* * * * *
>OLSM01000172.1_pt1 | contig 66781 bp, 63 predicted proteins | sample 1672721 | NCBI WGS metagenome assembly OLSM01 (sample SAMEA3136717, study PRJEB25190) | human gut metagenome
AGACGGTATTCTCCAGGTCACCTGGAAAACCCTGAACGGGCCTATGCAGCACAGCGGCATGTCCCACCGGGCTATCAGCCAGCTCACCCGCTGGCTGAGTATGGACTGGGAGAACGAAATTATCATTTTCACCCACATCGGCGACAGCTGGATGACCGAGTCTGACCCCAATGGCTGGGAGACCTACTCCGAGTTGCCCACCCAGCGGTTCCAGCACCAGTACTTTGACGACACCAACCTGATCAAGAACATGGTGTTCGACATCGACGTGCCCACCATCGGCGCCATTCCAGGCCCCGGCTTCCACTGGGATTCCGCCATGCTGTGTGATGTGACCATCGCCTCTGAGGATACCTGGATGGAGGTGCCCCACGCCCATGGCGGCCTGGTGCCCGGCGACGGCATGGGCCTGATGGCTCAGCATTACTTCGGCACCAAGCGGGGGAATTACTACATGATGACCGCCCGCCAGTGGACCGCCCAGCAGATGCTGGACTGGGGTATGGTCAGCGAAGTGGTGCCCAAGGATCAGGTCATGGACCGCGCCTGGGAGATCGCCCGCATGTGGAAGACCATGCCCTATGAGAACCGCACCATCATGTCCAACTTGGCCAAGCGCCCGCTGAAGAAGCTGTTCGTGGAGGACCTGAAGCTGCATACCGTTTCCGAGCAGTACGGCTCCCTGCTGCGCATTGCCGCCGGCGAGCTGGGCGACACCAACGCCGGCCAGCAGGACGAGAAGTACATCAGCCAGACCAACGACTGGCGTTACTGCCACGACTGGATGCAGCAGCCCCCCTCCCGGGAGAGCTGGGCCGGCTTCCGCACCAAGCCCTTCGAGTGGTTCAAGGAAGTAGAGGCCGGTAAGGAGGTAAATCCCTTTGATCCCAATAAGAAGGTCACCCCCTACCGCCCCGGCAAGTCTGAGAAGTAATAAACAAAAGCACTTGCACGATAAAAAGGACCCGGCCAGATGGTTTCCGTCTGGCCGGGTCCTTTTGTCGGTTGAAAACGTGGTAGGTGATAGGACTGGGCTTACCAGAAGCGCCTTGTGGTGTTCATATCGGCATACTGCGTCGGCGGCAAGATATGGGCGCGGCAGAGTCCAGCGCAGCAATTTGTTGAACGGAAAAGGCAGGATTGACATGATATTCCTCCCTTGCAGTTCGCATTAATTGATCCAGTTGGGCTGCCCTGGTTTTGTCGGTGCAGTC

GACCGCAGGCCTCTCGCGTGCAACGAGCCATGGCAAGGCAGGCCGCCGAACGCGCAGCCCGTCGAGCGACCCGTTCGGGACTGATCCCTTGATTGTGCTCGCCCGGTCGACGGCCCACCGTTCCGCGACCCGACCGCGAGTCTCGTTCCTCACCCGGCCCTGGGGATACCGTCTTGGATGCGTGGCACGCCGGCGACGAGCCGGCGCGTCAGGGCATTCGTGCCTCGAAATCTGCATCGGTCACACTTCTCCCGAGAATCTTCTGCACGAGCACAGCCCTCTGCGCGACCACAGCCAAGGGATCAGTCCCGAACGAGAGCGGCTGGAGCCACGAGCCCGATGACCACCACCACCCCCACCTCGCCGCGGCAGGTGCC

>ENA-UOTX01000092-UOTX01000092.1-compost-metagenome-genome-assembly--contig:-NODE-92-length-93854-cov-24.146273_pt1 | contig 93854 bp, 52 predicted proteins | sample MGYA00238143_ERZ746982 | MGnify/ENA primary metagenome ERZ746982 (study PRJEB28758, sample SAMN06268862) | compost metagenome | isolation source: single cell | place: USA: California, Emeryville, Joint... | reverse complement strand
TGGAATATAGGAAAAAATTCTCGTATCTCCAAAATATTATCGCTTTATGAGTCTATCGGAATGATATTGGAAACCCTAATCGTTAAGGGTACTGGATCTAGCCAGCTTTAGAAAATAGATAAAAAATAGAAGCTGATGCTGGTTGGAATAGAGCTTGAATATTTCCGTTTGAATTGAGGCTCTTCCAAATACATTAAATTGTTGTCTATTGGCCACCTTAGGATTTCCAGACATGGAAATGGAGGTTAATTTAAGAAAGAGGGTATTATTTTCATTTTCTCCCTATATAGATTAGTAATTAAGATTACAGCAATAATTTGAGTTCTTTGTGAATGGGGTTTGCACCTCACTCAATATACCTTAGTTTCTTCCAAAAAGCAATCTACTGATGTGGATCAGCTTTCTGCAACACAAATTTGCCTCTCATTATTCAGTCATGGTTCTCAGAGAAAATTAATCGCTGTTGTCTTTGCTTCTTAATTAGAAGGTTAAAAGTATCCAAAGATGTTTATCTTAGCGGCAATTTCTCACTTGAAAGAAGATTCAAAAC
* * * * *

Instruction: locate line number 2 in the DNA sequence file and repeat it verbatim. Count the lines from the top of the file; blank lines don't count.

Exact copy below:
AGACGGTATTCTCCAGGTCACCTGGAAAACCCTGAACGGGCCTATGCAGCACAGCGGCATGTCCCACCGGGCTATCAGCCAGCTCACCCGCTGGCTGAGTATGGACTGGGAGAACGAAATTATCATTTTCACCCACATCGGCGACAGCTGGATGACCGAGTCTGACCCCAATGGCTGGGAGACCTACTCCGAGTTGCCCACCCAGCGGTTCCAGCACCAGTACTTTGACGACACCAACCTGATCAAGAACATGGTGTTCGACATCGACGTGCCCACCATCGGCGCCATTCCAGGCCCCGGCTTCCACTGGGATTCCGCCATGCTGTGTGATGTGACCATCGCCTCTGAGGATACCTGGATGGAGGTGCCCCACGCCCATGGCGGCCTGGTGCCCGGCGACGGCATGGGCCTGATGGCTCAGCATTACTTCGGCACCAAGCGGGGGAATTACTACATGATGACCGCCCGCCAGTGGACCGCCCAGCAGATGCTGGACTGGGGTATGGTCAGCGAAGTGGTGCCCAAGGATCAGGTCATGGACCGCGCCTGGGAGATCGCCCGCATGTGGAAGACCATGCCCTATGAGAACCGCACCATCATGTCCAACTTGGCCAAGCGCCCGCTGAAGAAGCTGTTCGTGGAGGACCTGAAGCTGCATACCGTTTCCGAGCAGTACGGCTCCCTGCTGCGCATTGCCGCCGGCGAGCTGGGCGACACCAACGCCGGCCAGCAGGACGAGAAGTACATCAGCCAGACCAACGACTGGCGTTACTGCCACGACTGGATGCAGCAGCCCCCCTCCCGGGAGAGCTGGGCCGGCTTCCGCACCAAGCCCTTCGAGTGGTTCAAGGAAGTAGAGGCCGGTAAGGAGGTAAATCCCTTTGATCCCAATAAGAAGGTCACCCCCTACCGCCCCGGCAAGTCTGAGAAGTAATAAACAAAAGCACTTGCACGATAAAAAGGACCCGGCCAGATGGTTTCCGTCTGGCCGGGTCCTTTTGTCGGTTGAAAACGTGGTAGGTGATAGGACTGGGCTTACCAGAAGCGCCTTGTGGTGTTCATATCGGCATACTGCGTCGGCGGCAAGATATGGGCGCGGCAGAGTCCAGCGCAGCAATTTGTTGAACGGAAAAGGCAGGATTGACATGATATTCCTCCCTTGCAGTTCGCATTAATTGATCCAGTTGGGCTGCCCTGGTTTTGTCGGTGCAGTC